How to Turn Scientific Research Into a Thriving Startup

I am fascinated by how some of the most innovative companies first came up with their winning idea. Often, it’s by accident, such as the moment scientist John Walker scratched a stick washed in chemicals on the floor, causing it to catch fire. That was the beginning of the matchstick. Other times, it comes down to a relentless pursuit along the path of trial and error. Just ask Dean Kamen Dean Kamen, who invented the Segway but holds more 150 other patents. But sometimes, it comes down to attentive entrepreneurs who see thriving business opportunities where others don’t. Adam Legas is one of these innovators.

It all started at a hemp-and-CBD conference, where Legas met a scientist who was using nanotechnology within agriculture to increase absorption rate. More specifically, he was feeding nano-sized water molecules to 15 million chickens and thousands of acres of plants, verifying that they become many times more absorbable. Legas, who worked in real estate at the time, wanted to see if this applied to human absorption of nutrients. Soon after, Nanohydr8, an energy drink designed to bypass digestion by storing nutrients as nano-molecules, was born.

I recently reached out to the Utah-based business owner to discuss how he identified and then acted upon this unique opportunity.

How did your research validate that there was a business opportunity?

Adam Legas:I’ve always been interested in ways to improve training methods and nutrition to enhance health and physical performance. When I picked up on the idea that nano-molecules could be absorbed faster in chickens and plants, I knew that this could be transformational in sports sciences if it worked in humans, too. I looked at all the research on plants and animal-feed absorption that I could find to check off all my initial skepticisms. Once I saw that the technology was proven to be effective in humans and the nutrient-absorption rates were identical to those occurring in plants and animals, I knew I was onto something and had to get more qualified opinions. After speaking to dozens of nutritionists, biologists and doctors, I then asked one of the top sports nutritionists and coaches that I was acquainted with from the collegiate level, and we put together the nutrients that would be most beneficial for human performance. We eventually came up with the perfect mix of nutrients that fit into a 4-oz. serving-size supplement.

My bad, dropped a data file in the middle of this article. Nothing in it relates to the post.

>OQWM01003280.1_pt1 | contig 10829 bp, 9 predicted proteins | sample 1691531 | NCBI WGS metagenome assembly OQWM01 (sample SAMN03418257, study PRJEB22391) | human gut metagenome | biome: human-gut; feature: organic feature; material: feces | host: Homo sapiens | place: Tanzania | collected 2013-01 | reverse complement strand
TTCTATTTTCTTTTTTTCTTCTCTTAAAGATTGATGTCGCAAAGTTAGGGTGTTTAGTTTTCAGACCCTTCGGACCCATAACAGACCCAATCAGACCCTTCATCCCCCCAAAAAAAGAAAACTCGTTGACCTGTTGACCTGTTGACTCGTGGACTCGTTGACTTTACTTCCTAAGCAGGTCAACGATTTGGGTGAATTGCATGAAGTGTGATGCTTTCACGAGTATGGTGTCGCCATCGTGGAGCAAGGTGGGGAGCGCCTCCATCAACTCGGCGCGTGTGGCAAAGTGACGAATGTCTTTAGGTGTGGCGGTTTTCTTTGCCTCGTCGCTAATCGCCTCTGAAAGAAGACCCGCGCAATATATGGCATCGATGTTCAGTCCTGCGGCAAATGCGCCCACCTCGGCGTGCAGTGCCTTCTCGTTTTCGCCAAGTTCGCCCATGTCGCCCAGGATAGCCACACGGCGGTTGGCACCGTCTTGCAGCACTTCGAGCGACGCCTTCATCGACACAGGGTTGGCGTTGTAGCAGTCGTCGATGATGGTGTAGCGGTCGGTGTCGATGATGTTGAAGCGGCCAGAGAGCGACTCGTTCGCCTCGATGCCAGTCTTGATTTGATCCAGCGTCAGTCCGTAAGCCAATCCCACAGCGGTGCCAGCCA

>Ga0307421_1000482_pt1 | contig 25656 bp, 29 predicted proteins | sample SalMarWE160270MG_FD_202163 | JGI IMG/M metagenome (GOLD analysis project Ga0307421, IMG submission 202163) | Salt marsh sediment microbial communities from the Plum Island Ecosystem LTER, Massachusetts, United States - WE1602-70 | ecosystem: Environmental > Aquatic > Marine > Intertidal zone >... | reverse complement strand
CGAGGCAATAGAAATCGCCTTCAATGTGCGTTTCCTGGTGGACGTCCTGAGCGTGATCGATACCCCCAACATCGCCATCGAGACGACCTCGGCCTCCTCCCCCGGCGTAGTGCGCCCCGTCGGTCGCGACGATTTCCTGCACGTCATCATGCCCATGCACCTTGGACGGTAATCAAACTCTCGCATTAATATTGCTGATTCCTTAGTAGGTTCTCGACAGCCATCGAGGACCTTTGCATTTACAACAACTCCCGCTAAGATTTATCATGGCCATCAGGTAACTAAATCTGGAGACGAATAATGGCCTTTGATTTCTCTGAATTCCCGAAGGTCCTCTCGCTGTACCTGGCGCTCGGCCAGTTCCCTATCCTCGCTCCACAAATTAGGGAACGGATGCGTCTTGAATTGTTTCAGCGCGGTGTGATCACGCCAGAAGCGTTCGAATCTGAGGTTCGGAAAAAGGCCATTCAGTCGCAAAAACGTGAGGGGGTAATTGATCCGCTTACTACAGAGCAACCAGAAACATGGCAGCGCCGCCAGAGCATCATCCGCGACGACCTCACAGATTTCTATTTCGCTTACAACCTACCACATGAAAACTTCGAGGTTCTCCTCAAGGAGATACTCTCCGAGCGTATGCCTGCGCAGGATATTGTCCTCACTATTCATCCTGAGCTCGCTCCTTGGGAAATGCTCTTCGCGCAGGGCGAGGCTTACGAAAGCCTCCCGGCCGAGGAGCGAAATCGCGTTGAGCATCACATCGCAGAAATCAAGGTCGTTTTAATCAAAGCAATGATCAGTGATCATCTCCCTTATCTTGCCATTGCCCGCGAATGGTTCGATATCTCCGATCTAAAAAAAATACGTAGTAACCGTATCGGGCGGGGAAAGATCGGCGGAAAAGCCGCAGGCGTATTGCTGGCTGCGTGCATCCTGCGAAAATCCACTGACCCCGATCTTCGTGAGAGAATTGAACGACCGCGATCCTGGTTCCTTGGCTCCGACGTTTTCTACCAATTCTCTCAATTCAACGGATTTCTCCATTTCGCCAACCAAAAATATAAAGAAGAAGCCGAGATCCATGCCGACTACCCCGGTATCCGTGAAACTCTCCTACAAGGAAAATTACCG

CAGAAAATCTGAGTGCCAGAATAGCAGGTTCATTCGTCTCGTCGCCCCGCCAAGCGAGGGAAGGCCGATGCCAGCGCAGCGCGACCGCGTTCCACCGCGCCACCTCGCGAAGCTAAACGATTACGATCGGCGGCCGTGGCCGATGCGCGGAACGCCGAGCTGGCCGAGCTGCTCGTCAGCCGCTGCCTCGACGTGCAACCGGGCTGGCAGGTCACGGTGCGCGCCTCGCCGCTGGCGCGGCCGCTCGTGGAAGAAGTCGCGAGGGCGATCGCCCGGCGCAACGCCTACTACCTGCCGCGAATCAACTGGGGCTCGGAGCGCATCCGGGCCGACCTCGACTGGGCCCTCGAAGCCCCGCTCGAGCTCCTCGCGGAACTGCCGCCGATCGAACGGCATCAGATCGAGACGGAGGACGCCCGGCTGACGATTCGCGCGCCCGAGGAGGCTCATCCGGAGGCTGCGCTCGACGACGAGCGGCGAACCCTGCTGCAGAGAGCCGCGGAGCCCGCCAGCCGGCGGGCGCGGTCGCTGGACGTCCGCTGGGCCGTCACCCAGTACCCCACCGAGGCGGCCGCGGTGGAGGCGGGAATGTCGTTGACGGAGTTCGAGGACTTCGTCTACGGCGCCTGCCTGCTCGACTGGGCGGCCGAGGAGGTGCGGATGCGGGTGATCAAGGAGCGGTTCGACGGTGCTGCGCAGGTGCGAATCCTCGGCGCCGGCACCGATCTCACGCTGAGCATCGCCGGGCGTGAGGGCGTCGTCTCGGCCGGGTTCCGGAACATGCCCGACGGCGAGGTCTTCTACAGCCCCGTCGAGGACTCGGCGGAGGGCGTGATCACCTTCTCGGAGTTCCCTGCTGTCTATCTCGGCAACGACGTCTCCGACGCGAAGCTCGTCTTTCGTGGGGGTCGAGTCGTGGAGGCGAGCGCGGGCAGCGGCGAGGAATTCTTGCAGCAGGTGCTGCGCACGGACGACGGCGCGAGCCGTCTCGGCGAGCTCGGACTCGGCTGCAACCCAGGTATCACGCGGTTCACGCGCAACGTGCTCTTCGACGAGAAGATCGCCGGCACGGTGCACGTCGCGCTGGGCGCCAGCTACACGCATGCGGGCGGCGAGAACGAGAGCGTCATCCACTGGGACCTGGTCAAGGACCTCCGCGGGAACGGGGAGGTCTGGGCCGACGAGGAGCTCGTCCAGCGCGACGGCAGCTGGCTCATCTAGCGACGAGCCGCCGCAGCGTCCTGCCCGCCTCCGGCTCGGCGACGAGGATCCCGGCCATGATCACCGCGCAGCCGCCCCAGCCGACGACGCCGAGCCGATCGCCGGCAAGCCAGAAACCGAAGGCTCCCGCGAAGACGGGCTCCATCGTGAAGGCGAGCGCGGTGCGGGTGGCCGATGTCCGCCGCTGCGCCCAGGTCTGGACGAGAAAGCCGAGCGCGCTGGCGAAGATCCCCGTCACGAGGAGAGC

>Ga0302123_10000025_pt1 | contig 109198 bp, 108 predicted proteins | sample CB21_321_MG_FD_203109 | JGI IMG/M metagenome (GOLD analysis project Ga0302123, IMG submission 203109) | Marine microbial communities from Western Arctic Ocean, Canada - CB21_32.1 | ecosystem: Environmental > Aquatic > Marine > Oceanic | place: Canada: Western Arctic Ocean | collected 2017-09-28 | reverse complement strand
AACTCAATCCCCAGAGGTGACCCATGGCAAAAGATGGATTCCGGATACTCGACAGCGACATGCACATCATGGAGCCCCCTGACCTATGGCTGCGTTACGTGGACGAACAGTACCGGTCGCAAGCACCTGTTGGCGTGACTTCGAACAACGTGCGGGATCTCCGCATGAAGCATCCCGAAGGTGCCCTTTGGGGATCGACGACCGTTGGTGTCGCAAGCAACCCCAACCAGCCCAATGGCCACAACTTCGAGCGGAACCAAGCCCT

Once validated, what were the steps you took to turn it into a business?

Adam Legas: The very first thing I did was sell out of everything else I was doing in real estate. Once I was convinced that the technology worked on humans, I was wholly committed to just Nanohydr8. I like to use the analogy that I burned all my ships and bridges. I had no Plan B. I knew for sure that I wanted an all-encompassing beverage, so I did a lot of sampling with athletes, family and friends with packaging, delivery methods and flavors. I had a demographic in mind and set out to make my product satisfy them. Then I focused hard on making sure that our branding looked edgy and different than the other stuff on the shelves. I wanted to take the best of what other sports and energy drinks had, but with the added component of the nutrition and performance that the others lacked because they don’t have nanotechnology.

What challenges did you face when validating its business potential?

Adam Legas: The biggest challenge has been educating consumers, in as simple a way as possible, on the importance of why the technology would be beneficial in a sports-nutrition supplement. One of the ways we overcame that was with a world-class guarantee. We found that once people used the supplement, they would typically return and buy again and again, so we offered a full 30-day, money-back guarantee, for any reason. That one thing helped consumers trust that the product worked if they would try it.

If you could go back in time to the moment you discovered the research, what advice would you share?

Adam Legas: I would say choose your manufacturing and branding partners very carefully. We got into relationships with two original partners — who have since been bought out — who embezzled money and falsified pricing information about how much we would need to spend on actually producing enough product. [That] ended up making it so we had a very well=branded, good-tasting batch, [but] not enough product after spending through all of our initial investment money. My advice is to make sure that you have twice as much money as you initially estimate it will take to get the product off the ground.

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